The study also indicates that heavy drinkers generate a greater share of revenue for producers of beer (77 per cent), cider (70 per cent) and wine (66 per cent) than spirits (50 per cent).

alcoholic-beverages-1845295_1920

Notable findings :

• Drinkers consuming more than the government’s low-risk guideline of 14 units per week make up a quarter of the population, but provide 68 per cent of industry revenue.

• Four per cent of the population drinking at levels identified as ‘harmful’ account for almost a quarter (23 per cent) of the total value of all alcohol sold.

The research, also explores the financial importance of heavy drinking to different types of retailers and producers (via University of Sheffield).

The full news release is available from the University of Sheffield 

The journal article is available from Addiction 

Full reference: Maheswaran, R., Green, M. A., Strong, M., Brindley, P., Angus, C., and Holmes, J. | 2018|  Alcohol outlet density and alcohol related hospital admissions in England: a national small‐area level ecological study|  Addiction|  https://doi.org/10.1111/add.14285.

Related:

Alcohol outlet density and alcohol related hospital admissions in England: a national small‐area level ecological study via Wiley 

In the news:

The Telegraph Heavy drinkers fuel alcohol industry

Evening Standard Alcohol Firms would lose a staggering £13bn if drinkers in England stuck to limits, study shows 

Developing pathways for alcohol treatment

Guidance on referring alcohol dependent patients from hospital to specialist alcohol treatment in the hospital or in the community | Public Health England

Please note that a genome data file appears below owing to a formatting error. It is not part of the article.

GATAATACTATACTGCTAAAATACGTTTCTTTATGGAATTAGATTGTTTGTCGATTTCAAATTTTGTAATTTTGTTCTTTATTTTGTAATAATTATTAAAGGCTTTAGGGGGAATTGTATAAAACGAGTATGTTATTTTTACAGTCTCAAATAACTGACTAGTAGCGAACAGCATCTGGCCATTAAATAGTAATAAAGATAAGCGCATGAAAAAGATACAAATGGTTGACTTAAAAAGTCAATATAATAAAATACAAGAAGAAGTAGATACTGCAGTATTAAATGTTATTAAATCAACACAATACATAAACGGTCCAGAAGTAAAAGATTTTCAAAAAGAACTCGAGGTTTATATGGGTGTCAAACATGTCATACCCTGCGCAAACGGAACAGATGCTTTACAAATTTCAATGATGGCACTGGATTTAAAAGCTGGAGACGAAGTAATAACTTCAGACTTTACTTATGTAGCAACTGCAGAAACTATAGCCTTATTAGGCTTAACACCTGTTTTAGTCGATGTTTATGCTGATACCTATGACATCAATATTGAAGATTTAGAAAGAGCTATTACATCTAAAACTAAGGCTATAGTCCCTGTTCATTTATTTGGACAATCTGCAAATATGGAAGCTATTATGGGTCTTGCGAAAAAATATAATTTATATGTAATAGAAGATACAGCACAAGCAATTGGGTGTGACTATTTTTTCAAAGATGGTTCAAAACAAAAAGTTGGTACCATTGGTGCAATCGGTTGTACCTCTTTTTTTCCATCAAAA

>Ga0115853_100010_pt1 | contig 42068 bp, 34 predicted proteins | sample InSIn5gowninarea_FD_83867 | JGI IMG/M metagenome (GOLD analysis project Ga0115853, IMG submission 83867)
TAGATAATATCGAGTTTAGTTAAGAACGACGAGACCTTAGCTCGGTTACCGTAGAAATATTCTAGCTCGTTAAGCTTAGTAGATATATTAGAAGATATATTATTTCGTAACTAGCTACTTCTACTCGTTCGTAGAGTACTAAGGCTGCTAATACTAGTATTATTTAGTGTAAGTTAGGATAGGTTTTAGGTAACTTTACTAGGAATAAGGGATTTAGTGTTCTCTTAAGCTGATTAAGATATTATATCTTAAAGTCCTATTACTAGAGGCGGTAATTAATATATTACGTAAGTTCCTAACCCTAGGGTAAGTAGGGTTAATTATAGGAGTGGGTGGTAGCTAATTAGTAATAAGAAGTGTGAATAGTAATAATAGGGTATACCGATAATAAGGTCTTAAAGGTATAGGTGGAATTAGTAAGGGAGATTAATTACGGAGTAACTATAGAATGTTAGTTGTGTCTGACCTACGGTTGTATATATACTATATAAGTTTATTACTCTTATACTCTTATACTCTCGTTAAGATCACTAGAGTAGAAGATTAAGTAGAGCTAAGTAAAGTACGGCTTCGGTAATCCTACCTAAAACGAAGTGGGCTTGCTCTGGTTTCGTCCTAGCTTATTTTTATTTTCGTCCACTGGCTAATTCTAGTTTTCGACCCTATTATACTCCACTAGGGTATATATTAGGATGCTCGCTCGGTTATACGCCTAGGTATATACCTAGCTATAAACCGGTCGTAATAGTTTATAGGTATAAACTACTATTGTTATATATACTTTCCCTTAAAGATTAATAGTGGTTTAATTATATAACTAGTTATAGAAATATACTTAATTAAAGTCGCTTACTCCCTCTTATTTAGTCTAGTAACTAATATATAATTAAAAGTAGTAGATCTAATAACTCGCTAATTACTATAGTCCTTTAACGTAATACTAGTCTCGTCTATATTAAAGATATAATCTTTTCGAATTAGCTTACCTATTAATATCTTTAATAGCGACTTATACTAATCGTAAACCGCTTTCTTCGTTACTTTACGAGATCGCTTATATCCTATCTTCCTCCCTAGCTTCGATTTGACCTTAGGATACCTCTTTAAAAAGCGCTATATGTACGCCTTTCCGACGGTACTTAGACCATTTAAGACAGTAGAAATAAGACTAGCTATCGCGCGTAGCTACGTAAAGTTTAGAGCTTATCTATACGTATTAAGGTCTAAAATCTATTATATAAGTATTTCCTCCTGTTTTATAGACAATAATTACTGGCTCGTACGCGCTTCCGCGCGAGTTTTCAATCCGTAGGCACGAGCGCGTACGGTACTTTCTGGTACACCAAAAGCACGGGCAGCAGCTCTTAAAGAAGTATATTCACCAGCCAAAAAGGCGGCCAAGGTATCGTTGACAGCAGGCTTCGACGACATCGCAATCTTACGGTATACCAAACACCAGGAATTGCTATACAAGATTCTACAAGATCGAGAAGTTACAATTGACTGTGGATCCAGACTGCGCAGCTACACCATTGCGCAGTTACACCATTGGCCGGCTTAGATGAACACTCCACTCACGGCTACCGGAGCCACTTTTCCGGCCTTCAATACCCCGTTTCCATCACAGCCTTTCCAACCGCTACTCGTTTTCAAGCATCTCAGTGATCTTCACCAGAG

beer-bottles-3151245_1920

This guidance is about developing pathways for referral and care and for patients whose routine alcohol screening in secondary care suggests that they may be alcohol dependent.

It can be used by people implementing the Preventing ill health by risky behaviours – alcohol and tobacco CQUIN in acute, mental health and community trusts. It can also be used by NHS commissioners and planners and those planning, commissioning and providing community alcohol treatment.

The guidance aims to:

  • show the components of treatment for dependent drinking
  • describe what helps patients’ smooth passage through their treatment for alcohol dependence

Full guidance: Developing pathways for referring patients from secondary care to specialist alcohol treatment

Adult substance misuse statistics published

Public Health England & Department of Health  | May 2018 |Adult substance misuse statistics from the National Drug Treatment Monitoring System (NDTMS)

alcohol-alcoholic-drunk-52507